James Alonzo "Jim" Bishop was an American journalist and author.
Born in Jersey City, New Jersey, he dropped out of school after eighth grade. In 1923, he studied typing, shorthand and bookkeeping, and in 1929 began work as a copy boy at the New York Daily News. In 1930, he got a job as a cub reporter at New York Daily Mirror, where he worked until 1943, when he joined Collier's Magazine. He remained until 1945.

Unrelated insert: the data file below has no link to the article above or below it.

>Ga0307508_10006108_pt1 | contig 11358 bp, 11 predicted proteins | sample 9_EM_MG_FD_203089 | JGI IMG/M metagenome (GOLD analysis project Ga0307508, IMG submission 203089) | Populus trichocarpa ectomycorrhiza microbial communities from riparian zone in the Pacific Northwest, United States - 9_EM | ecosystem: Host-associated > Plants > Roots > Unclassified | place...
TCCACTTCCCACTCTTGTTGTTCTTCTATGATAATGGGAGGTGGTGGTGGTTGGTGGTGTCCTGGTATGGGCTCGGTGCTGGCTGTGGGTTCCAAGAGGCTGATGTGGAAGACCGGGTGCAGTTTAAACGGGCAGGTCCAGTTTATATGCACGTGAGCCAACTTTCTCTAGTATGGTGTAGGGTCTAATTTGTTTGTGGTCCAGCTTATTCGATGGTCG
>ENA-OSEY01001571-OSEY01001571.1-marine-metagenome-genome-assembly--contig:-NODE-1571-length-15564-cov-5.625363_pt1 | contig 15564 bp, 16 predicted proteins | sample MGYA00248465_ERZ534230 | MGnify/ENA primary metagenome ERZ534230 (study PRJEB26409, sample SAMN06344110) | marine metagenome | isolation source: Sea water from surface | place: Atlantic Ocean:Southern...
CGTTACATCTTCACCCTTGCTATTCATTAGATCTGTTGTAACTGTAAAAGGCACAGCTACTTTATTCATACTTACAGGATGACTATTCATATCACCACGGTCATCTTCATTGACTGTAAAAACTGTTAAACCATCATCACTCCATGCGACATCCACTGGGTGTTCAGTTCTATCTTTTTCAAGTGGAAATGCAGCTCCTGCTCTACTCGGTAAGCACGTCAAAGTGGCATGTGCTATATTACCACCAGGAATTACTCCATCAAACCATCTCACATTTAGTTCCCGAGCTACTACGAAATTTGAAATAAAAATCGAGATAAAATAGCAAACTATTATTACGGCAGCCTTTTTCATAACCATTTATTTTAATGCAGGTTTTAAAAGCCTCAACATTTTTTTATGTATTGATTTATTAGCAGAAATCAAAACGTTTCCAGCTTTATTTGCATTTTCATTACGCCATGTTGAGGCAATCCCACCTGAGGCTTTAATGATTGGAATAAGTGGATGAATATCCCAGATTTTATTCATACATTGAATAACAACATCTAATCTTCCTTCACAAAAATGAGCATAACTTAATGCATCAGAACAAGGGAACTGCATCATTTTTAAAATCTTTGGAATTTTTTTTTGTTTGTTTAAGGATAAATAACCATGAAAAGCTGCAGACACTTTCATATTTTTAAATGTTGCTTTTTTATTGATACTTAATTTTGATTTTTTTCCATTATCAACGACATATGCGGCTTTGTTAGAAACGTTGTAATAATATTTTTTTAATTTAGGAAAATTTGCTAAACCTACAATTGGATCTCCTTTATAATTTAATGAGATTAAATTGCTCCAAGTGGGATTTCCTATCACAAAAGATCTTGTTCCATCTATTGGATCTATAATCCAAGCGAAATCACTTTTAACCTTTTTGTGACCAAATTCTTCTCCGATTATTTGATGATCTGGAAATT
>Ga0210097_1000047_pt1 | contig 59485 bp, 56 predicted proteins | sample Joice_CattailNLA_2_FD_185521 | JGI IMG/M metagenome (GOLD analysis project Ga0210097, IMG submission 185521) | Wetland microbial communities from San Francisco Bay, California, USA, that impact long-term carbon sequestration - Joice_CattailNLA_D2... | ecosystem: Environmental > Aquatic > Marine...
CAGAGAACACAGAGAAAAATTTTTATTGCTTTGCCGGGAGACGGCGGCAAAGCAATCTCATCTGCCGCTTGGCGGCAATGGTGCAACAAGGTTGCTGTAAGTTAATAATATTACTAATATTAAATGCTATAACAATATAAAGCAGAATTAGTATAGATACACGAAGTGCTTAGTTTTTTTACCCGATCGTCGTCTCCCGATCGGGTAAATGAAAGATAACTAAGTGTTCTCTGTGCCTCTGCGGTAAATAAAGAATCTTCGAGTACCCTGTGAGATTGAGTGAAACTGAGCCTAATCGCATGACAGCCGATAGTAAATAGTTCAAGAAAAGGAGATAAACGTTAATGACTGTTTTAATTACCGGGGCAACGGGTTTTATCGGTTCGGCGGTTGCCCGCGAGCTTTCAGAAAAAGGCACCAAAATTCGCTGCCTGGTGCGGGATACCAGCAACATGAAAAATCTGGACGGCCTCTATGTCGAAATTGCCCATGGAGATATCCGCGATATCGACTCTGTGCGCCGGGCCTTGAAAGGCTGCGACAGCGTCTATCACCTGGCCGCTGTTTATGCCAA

His plans to write for his friend and mentor, Hollywood producer Mark Hellinger, ended with Hellinger's death in 1947. Bishop wrote a biography of Hellinger in 1952. From 1946 to 1948, he was executive editor of Liberty magazine, then became director of the literary department at the Music Corporation of America until 1951. He was then founding editor of Gold Medal Books until 1953. In the 1950s, Bishop would do his writing at the Jersey Shore in Sea Bright, New Jersey, going back to his home in Teaneck, New Jersey on weekends to see his wife and children. In 1957, he started his column, "Jim Bishop: Reporter" with King Features Syndicate, which continued until 1983. It also landed him on the master list of Nixon political opponents.